File : https://drive.google.com/open?id=0B_TlESfLlYGQY05TWmlNSHhXS1k
Unfortunately, we didn't manage to solve this question while at the competition. So to redeem the 'sin' here is the write-up.
We had been given a somewhat raw file (encrypt.bin), which it size around 1GB++ size.
file' command doesn't give us something good.
So back to the basic! View it using any hex editor.
There is a lot of As characters there. If you scroll much further, you will see that there is a lot of chunk of bytes with As characters.
Maybe this file had been xored with an A characters before? This makes sense because if the original file has a lot of zero bytes, and if all of that zero bytes is xor with an 'A' character, the result will always going to be an 'A' character also. This assumption works on a lot of files, but not all (it will not work to the file containing randomly generated bytes).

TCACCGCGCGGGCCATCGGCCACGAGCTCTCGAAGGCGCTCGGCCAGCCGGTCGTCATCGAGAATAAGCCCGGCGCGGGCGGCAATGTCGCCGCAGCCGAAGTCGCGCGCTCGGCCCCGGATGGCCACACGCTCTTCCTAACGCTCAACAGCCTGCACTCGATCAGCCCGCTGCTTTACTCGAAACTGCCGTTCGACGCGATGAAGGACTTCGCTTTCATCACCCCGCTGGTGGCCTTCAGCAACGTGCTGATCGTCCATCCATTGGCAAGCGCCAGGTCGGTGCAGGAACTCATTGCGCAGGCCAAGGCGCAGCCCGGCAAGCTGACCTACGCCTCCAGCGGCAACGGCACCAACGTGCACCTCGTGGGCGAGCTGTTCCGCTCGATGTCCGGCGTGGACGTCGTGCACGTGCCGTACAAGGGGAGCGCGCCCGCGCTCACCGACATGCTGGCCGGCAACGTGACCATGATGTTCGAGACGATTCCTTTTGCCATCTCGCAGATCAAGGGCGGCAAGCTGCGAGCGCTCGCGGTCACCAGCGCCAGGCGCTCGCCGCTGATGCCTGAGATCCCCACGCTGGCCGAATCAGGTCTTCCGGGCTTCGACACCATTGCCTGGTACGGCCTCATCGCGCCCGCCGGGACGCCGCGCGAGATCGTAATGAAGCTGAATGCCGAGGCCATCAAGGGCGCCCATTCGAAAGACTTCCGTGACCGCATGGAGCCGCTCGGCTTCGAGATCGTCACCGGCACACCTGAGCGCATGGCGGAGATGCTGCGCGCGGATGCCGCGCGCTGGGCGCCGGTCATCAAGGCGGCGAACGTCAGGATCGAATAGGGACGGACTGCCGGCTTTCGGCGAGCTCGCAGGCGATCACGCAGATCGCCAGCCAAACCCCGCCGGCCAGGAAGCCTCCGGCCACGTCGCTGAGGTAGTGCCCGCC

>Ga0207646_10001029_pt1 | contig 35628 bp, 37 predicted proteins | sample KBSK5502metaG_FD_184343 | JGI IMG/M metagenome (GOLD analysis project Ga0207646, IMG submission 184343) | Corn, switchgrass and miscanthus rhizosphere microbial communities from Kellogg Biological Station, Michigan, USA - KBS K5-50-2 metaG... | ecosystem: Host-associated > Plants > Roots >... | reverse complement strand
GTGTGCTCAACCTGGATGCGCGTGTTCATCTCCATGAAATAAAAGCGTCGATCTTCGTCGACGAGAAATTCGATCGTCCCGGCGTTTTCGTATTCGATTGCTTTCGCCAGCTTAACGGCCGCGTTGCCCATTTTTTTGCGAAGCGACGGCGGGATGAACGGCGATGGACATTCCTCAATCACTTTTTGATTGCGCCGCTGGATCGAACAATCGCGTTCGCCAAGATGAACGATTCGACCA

However, we also have another problem. On the internet, a lot of xor-decoding tools can't handle such a big file in order to xor it back to original file. Most of the tools that I tried will throw a "Memory exhausted"-something like that error before the operation finished. My early assumption is that most of the tool stored the resultant xored bytes into the memory before it writes to the disk.
So, how can we deal with that problem? We write our own decoding program. It shouldn't be that hard.
Let's look again,
We have the code, compile & then run it,
Take a look again at the 'out.bin' file using Hex editor.
You must be kididng me!!! (pun intended) The header now shows 'KDMV' and it contains some junk data below it!!!
So run the `file` command again,
It is then obvious now.
With no further ado, load it up using Virtualbox.
While the Virtualbox load it up, this loading wallpaper appears,
What a memory!!
After the desktop appears, there are flag.txt inside it. Could it contain the flag? (tradam-dam-dam)
So finally! We have the final flag `do_you_like_ransomware?`.
Till we meet again. :)